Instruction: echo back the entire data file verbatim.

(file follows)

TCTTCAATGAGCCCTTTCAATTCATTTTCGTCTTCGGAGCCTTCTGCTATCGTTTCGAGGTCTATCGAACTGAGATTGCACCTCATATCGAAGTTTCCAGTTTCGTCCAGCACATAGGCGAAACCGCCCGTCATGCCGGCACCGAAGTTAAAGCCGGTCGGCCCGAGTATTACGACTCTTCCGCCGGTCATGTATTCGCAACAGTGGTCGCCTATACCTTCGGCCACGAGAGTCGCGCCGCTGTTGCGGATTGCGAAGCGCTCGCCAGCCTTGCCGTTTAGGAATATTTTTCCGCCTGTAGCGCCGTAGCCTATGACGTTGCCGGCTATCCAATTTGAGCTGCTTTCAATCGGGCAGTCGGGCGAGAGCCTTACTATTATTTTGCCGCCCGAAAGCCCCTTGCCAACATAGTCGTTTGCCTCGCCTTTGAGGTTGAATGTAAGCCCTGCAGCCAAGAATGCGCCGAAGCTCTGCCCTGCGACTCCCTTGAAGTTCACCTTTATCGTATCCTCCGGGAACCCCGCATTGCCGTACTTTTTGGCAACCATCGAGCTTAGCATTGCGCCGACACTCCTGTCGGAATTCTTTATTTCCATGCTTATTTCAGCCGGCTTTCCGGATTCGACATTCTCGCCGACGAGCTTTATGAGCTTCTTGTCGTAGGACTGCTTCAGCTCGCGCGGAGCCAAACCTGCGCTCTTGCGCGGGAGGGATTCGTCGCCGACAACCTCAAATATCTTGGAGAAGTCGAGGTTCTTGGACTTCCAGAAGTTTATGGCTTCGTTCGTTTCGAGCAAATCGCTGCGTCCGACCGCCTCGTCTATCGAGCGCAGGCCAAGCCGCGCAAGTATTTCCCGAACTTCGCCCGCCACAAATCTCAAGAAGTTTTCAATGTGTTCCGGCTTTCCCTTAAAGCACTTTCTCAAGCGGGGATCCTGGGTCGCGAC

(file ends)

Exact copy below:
TCTTCAATGAGCCCTTTCAATTCATTTTCGTCTTCGGAGCCTTCTGCTATCGTTTCGAGGTCTATCGAACTGAGATTGCACCTCATATCGAAGTTTCCAGTTTCGTCCAGCACATAGGCGAAACCGCCCGTCATGCCGGCACCGAAGTTAAAGCCGGTCGGCCCGAGTATTACGACTCTTCCGCCGGTCATGTATTCGCAACAGTGGTCGCCTATACCTTCGGCCACGAGAGTCGCGCCGCTGTTGCGGATTGCGAAGCGCTCGCCAGCCTTGCCGTTTAGGAATATTTTTCCGCCTGTAGCGCCGTAGCCTATGACGTTGCCGGCTATCCAATTTGAGCTGCTTTCAATCGGGCAGTCGGGCGAGAGCCTTACTATTATTTTGCCGCCCGAAAGCCCCTTGCCAACATAGTCGTTTGCCTCGCCTTTGAGGTTGAATGTAAGCCCTGCAGCCAAGAATGCGCCGAAGCTCTGCCCTGCGACTCCCTTGAAGTTCACCTTTATCGTATCCTCCGGGAACCCCGCATTGCCGTACTTTTTGGCAACCATCGAGCTTAGCATTGCGCCGACACTCCTGTCGGAATTCTTTATTTCCATGCTTATTTCAGCCGGCTTTCCGGATTCGACATTCTCGCCGACGAGCTTTATGAGCTTCTTGTCGTAGGACTGCTTCAGCTCGCGCGGAGCCAAACCTGCGCTCTTGCGCGGGAGGGATTCGTCGCCGACAACCTCAAATATCTTGGAGAAGTCGAGGTTCTTGGACTTCCAGAAGTTTATGGCTTCGTTCGTTTCGAGCAAATCGCTGCGTCCGACCGCCTCGTCTATCGAGCGCAGGCCAAGCCGCGCAAGTATTTCCCGAACTTCGCCCGCCACAAATCTCAAGAAGTTTTCAATGTGTTCCGGCTTTCCCTTAAAGCACTTTCTCAAGCGGGGATCCTGGGTCGCGAC